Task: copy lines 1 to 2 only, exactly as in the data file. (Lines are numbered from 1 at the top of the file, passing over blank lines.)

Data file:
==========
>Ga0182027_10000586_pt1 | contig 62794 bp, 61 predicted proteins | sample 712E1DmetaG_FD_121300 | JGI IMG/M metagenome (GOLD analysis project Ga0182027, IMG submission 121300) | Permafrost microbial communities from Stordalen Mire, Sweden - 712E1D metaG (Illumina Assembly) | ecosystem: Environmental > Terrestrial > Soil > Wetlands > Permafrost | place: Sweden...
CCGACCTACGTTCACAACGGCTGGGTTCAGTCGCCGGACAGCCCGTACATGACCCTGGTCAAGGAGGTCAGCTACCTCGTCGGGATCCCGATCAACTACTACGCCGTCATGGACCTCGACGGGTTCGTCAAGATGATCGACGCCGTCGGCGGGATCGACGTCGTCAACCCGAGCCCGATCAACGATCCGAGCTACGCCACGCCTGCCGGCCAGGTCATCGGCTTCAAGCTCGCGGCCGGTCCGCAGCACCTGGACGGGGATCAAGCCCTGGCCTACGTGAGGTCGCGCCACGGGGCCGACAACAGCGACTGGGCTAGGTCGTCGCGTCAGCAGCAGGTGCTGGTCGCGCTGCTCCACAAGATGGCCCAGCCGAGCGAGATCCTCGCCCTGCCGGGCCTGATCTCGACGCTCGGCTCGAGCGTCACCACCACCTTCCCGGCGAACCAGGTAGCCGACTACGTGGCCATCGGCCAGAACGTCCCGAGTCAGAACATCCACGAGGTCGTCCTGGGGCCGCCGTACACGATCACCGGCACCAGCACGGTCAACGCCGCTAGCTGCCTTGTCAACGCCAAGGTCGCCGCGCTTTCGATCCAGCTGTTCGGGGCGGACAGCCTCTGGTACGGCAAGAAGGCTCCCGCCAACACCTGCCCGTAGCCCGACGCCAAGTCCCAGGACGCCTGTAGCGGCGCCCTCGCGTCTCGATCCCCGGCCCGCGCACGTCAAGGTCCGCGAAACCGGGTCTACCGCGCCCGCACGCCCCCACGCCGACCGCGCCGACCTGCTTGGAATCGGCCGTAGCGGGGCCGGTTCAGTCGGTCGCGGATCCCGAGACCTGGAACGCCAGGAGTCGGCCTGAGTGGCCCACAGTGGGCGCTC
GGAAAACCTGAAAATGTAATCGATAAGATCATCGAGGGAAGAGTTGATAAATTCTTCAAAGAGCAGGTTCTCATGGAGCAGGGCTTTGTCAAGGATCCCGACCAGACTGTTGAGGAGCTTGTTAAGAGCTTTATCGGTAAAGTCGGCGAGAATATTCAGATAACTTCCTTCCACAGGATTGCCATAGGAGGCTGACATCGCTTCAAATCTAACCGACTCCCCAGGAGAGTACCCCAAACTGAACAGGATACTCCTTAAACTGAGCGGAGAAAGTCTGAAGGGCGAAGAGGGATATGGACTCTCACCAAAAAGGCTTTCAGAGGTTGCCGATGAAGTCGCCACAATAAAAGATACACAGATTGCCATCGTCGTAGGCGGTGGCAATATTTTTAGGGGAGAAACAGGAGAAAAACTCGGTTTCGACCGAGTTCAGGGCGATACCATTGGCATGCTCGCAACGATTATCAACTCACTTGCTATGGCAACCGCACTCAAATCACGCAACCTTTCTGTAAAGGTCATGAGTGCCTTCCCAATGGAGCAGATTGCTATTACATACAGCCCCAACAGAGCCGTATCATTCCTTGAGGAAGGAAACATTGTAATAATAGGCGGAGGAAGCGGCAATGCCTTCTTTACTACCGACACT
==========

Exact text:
>Ga0182027_10000586_pt1 | contig 62794 bp, 61 predicted proteins | sample 712E1DmetaG_FD_121300 | JGI IMG/M metagenome (GOLD analysis project Ga0182027, IMG submission 121300) | Permafrost microbial communities from Stordalen Mire, Sweden - 712E1D metaG (Illumina Assembly) | ecosystem: Environmental > Terrestrial > Soil > Wetlands > Permafrost | place: Sweden...
CCGACCTACGTTCACAACGGCTGGGTTCAGTCGCCGGACAGCCCGTACATGACCCTGGTCAAGGAGGTCAGCTACCTCGTCGGGATCCCGATCAACTACTACGCCGTCATGGACCTCGACGGGTTCGTCAAGATGATCGACGCCGTCGGCGGGATCGACGTCGTCAACCCGAGCCCGATCAACGATCCGAGCTACGCCACGCCTGCCGGCCAGGTCATCGGCTTCAAGCTCGCGGCCGGTCCGCAGCACCTGGACGGGGATCAAGCCCTGGCCTACGTGAGGTCGCGCCACGGGGCCGACAACAGCGACTGGGCTAGGTCGTCGCGTCAGCAGCAGGTGCTGGTCGCGCTGCTCCACAAGATGGCCCAGCCGAGCGAGATCCTCGCCCTGCCGGGCCTGATCTCGACGCTCGGCTCGAGCGTCACCACCACCTTCCCGGCGAACCAGGTAGCCGACTACGTGGCCATCGGCCAGAACGTCCCGAGTCAGAACATCCACGAGGTCGTCCTGGGGCCGCCGTACACGATCACCGGCACCAGCACGGTCAACGCCGCTAGCTGCCTTGTCAACGCCAAGGTCGCCGCGCTTTCGATCCAGCTGTTCGGGGCGGACAGCCTCTGGTACGGCAAGAAGGCTCCCGCCAACACCTGCCCGTAGCCCGACGCCAAGTCCCAGGACGCCTGTAGCGGCGCCCTCGCGTCTCGATCCCCGGCCCGCGCACGTCAAGGTCCGCGAAACCGGGTCTACCGCGCCCGCACGCCCCCACGCCGACCGCGCCGACCTGCTTGGAATCGGCCGTAGCGGGGCCGGTTCAGTCGGTCGCGGATCCCGAGACCTGGAACGCCAGGAGTCGGCCTGAGTGGCCCACAGTGGGCGCTC